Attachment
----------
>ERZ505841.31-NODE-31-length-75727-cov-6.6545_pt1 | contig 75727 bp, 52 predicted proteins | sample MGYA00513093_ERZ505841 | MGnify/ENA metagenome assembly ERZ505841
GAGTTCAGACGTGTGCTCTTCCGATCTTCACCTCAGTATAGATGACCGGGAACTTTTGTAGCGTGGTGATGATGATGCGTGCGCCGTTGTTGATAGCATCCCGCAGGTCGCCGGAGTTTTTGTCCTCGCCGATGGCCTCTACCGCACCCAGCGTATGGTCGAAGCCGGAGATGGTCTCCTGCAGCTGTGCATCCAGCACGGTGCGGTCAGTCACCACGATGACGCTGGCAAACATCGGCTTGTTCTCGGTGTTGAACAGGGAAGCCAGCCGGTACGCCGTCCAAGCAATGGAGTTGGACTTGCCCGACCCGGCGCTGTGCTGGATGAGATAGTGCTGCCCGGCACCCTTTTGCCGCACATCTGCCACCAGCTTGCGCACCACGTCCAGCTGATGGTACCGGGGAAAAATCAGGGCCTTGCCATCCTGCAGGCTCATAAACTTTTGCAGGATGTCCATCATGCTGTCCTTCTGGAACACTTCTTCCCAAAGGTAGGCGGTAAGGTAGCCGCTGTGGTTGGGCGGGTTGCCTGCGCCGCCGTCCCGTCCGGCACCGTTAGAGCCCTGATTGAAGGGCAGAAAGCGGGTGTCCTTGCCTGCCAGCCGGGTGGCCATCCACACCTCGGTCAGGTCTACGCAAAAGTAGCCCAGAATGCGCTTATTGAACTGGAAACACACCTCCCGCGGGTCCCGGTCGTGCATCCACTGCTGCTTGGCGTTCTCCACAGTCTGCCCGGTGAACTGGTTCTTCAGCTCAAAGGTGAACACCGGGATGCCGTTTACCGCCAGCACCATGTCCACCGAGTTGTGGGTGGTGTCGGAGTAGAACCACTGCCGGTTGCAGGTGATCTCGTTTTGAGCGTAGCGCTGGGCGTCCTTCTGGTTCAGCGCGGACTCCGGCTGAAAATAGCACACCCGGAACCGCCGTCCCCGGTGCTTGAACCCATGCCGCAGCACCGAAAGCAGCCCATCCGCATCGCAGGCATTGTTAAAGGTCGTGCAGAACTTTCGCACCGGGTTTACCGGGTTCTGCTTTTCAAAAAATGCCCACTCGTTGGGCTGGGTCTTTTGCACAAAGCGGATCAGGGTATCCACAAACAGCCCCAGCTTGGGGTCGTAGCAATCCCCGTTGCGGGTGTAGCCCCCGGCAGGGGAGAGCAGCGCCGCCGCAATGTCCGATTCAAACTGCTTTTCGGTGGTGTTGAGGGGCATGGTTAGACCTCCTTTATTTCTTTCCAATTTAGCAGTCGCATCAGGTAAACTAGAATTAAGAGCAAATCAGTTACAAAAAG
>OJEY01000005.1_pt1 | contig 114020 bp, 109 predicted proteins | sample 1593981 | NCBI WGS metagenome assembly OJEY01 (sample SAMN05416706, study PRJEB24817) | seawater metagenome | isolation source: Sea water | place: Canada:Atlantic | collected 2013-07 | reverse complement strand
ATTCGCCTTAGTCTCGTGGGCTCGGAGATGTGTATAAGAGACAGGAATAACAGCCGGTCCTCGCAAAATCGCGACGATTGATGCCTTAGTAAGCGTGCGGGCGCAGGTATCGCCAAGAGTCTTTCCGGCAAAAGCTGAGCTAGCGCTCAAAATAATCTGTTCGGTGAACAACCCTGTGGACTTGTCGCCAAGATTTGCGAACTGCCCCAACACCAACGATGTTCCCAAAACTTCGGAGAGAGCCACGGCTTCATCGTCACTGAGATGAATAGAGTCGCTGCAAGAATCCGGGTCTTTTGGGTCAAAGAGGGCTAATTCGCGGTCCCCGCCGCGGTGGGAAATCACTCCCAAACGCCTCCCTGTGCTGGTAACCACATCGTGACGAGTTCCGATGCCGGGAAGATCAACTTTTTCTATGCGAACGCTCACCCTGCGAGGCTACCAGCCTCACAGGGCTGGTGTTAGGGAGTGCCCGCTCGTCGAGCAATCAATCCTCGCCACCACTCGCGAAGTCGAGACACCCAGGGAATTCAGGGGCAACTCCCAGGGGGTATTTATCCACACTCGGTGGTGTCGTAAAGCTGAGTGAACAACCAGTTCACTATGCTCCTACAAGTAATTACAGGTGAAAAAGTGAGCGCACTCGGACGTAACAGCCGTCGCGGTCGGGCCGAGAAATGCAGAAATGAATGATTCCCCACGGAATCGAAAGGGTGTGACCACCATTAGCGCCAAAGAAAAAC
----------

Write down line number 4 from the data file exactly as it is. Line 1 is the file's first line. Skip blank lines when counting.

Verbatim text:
ATTCGCCTTAGTCTCGTGGGCTCGGAGATGTGTATAAGAGACAGGAATAACAGCCGGTCCTCGCAAAATCGCGACGATTGATGCCTTAGTAAGCGTGCGGGCGCAGGTATCGCCAAGAGTCTTTCCGGCAAAAGCTGAGCTAGCGCTCAAAATAATCTGTTCGGTGAACAACCCTGTGGACTTGTCGCCAAGATTTGCGAACTGCCCCAACACCAACGATGTTCCCAAAACTTCGGAGAGAGCCACGGCTTCATCGTCACTGAGATGAATAGAGTCGCTGCAAGAATCCGGGTCTTTTGGGTCAAAGAGGGCTAATTCGCGGTCCCCGCCGCGGTGGGAAATCACTCCCAAACGCCTCCCTGTGCTGGTAACCACATCGTGACGAGTTCCGATGCCGGGAAGATCAACTTTTTCTATGCGAACGCTCACCCTGCGAGGCTACCAGCCTCACAGGGCTGGTGTTAGGGAGTGCCCGCTCGTCGAGCAATCAATCCTCGCCACCACTCGCGAAGTCGAGACACCCAGGGAATTCAGGGGCAACTCCCAGGGGGTATTTATCCACACTCGGTGGTGTCGTAAAGCTGAGTGAACAACCAGTTCACTATGCTCCTACAAGTAATTACAGGTGAAAAAGTGAGCGCACTCGGACGTAACAGCCGTCGCGGTCGGGCCGAGAAATGCAGAAATGAATGATTCCCCACGGAATCGAAAGGGTGTGACCACCATTAGCGCCAAAGAAAAAC